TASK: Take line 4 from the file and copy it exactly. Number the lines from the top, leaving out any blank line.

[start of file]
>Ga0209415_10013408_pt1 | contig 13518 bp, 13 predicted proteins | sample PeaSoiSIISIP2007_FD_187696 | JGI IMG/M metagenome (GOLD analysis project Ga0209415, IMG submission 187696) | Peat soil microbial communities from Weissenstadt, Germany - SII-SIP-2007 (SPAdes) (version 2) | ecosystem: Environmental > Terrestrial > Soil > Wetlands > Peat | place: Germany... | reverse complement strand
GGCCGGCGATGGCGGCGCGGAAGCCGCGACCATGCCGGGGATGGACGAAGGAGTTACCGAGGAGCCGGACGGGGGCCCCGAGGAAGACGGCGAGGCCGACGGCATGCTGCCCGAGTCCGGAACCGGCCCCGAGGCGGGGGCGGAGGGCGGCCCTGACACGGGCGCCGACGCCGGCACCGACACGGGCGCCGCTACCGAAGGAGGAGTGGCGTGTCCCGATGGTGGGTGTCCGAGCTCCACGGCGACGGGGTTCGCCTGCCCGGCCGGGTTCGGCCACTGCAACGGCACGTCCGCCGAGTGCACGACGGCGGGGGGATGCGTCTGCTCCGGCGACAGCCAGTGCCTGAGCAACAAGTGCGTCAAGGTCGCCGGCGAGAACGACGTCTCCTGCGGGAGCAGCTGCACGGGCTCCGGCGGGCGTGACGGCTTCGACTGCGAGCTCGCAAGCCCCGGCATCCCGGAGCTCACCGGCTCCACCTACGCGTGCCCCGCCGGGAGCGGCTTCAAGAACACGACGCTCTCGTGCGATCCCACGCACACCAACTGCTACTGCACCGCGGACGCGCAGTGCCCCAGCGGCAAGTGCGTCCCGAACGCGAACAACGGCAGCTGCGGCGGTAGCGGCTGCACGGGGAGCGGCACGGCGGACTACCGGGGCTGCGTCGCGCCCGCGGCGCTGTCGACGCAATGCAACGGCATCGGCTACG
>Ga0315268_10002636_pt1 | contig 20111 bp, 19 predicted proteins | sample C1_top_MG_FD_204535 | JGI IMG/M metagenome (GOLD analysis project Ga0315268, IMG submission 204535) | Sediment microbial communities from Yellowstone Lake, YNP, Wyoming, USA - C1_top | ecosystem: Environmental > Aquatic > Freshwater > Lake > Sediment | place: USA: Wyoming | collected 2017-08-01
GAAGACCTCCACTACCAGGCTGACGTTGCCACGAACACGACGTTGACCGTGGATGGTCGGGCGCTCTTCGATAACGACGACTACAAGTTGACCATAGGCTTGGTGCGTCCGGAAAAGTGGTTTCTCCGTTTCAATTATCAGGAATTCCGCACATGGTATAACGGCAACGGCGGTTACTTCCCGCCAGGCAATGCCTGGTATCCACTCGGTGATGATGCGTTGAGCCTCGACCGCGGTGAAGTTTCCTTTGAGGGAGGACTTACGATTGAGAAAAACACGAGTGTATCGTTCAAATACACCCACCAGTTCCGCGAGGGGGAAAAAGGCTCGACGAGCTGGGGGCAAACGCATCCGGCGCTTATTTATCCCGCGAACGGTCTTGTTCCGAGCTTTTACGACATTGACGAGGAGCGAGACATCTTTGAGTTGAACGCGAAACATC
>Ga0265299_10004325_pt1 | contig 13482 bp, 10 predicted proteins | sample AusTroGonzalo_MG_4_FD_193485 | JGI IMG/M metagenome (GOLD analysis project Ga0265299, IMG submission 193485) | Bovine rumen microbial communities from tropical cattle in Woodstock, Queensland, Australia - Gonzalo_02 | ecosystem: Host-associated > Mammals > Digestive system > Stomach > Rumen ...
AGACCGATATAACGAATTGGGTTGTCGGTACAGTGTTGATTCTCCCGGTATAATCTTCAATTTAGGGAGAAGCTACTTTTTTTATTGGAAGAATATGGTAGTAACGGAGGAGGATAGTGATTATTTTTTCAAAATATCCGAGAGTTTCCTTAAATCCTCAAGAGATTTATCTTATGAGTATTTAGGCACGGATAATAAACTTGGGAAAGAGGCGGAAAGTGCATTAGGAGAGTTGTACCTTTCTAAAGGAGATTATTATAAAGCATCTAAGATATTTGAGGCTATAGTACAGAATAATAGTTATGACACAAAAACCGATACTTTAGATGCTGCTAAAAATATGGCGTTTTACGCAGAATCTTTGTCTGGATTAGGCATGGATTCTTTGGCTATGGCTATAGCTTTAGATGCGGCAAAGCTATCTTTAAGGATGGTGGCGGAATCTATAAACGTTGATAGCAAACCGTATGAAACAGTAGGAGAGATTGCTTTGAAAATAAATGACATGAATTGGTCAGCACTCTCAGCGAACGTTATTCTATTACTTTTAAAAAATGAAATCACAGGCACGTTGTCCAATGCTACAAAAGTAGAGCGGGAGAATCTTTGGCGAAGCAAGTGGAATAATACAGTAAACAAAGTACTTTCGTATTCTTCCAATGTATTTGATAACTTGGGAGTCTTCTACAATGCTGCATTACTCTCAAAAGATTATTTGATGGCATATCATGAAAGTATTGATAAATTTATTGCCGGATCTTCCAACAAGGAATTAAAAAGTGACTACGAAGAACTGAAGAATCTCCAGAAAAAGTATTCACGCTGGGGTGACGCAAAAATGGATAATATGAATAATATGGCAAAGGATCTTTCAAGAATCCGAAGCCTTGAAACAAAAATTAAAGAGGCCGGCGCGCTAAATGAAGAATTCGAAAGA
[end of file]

GAAGACCTCCACTACCAGGCTGACGTTGCCACGAACACGACGTTGACCGTGGATGGTCGGGCGCTCTTCGATAACGACGACTACAAGTTGACCATAGGCTTGGTGCGTCCGGAAAAGTGGTTTCTCCGTTTCAATTATCAGGAATTCCGCACATGGTATAACGGCAACGGCGGTTACTTCCCGCCAGGCAATGCCTGGTATCCACTCGGTGATGATGCGTTGAGCCTCGACCGCGGTGAAGTTTCCTTTGAGGGAGGACTTACGATTGAGAAAAACACGAGTGTATCGTTCAAATACACCCACCAGTTCCGCGAGGGGGAAAAAGGCTCGACGAGCTGGGGGCAAACGCATCCGGCGCTTATTTATCCCGCGAACGGTCTTGTTCCGAGCTTTTACGACATTGACGAGGAGCGAGACATCTTTGAGTTGAACGCGAAACATC